What those who have experienced trauma need is a safe place to share authentically and at their own pace, even if it only comes out in broken disorganized pieces.

Having a safe place to tell the truth can restore broken dignity. To believe that their story is important enough to be spoken and listened to, gives it value. It gives weight to the sometimes unnoticed impact and pain they may have experienced. It connects them to the listener.

We don’t want to push our young adults to open up though. Timing is vitally important as is having the power of when to tell their story, to whom, and how. Trauma is disempowering and destructive. 

By giving them the choice of who, when, where, and how they share – our young adults will be able to share in a way that is empowering and healing.

You can’t control if they decide to open up to you. But you can let them know you are a safe place to share and that their hurts matter.

Breaking through Shame To Authentically Share

One of the most powerful ways to help someone open up is to share your own struggles. That’s not easy. We all struggle with being vulnerable and having the courage to open up to someone, especially someone new. 

Think of a time that you shared something vulnerable and it was later used against you.  How did that make you feel?

The young adults you will connect with are going to struggle even more. When someone has experienced betrayal and broken trust in the past, it feels risky to open up and share. They may fear being judged and fear for their reputation.

Comparison is a problem for everyone.

We often look at others outside and compare it to our insides’. If you are on social media, you probably have experienced this too. We only see the highlights, the things they want us to see – but we know what’s going on in our lives. The messy closets we never open, the internal struggles we never share… and it can leave us feeling less than. Being vulnerable breaks through the veneer of comparison.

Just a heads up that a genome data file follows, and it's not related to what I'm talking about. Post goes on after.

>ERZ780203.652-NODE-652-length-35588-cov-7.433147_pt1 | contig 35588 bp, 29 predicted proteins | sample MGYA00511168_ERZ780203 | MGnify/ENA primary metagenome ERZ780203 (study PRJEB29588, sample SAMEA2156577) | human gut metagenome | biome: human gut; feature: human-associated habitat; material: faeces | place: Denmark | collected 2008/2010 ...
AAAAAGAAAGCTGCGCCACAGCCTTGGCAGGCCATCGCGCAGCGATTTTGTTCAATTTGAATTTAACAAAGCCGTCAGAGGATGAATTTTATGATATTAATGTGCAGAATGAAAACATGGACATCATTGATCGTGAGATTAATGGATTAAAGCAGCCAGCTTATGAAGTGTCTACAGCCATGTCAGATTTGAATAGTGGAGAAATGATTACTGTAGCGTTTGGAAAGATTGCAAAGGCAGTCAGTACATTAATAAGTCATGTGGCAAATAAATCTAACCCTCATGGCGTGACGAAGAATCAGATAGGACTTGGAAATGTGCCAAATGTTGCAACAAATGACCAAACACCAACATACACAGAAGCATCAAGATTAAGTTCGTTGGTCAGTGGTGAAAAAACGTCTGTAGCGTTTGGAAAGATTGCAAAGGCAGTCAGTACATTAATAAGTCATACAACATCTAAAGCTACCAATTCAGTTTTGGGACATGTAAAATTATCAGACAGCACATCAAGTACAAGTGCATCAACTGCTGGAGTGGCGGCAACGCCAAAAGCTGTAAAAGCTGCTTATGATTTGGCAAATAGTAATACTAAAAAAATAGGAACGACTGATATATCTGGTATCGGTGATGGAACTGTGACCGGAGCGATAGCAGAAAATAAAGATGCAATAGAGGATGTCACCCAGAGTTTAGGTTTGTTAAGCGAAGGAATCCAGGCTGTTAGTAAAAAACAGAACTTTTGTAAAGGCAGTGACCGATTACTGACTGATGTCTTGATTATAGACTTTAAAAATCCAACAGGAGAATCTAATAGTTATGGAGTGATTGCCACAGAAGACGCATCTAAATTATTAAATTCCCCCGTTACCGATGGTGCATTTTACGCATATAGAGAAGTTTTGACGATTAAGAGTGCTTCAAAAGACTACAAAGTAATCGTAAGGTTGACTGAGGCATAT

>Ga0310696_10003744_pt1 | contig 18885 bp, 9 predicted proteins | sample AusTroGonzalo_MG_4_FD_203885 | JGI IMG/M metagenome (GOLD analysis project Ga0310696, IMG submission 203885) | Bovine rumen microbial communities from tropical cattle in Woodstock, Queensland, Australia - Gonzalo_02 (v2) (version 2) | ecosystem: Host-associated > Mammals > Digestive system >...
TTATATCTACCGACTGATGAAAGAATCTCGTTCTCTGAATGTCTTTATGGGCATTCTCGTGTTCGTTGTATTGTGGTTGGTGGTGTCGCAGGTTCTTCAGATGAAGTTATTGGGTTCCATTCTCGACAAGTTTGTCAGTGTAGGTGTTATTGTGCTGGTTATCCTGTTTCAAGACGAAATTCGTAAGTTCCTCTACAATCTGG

As we encounter the young adults we care for, we can provide a safe place where they feel they won’t be judged. By opening up and being honest about our lives, we can be good examples of how to navigate sharing appropriately.

If the young adults we serve believe that they won’t be judged and condemned, they will approach us more confidently knowing that we are there to help them.

And by helping them I don’t mean by providing answers and solutions, I mean by providing a place to feel less alone in their imperfections.

When we feel safe with others, we find the space to grow and achieve more than we ever thought possible. 

Session Summary

Young adults who’ve experienced trauma may believe lies about themselves that can get in the way of having healthy relationships with themselves and others. By offering a safe place for them to talk at their own time and pace, we can help them on the road to healing. And sometimes we just need to help them break through the misconceptions that come from comparing our insides to others’ outsides. Being vulnerable about ourselves can open the door.

Books Mentioned / Additional Reading

Bessel A. van der Kolk, The Body Keeps the Score: Brain, Mind, and Body in the Healing of Trauma

Suffering and the Heart of God:  How Trauma Destroys and Christ Restores

by Diane Langberg

Similar Posts

Leave a Reply

Your email address will not be published. Required fields are marked *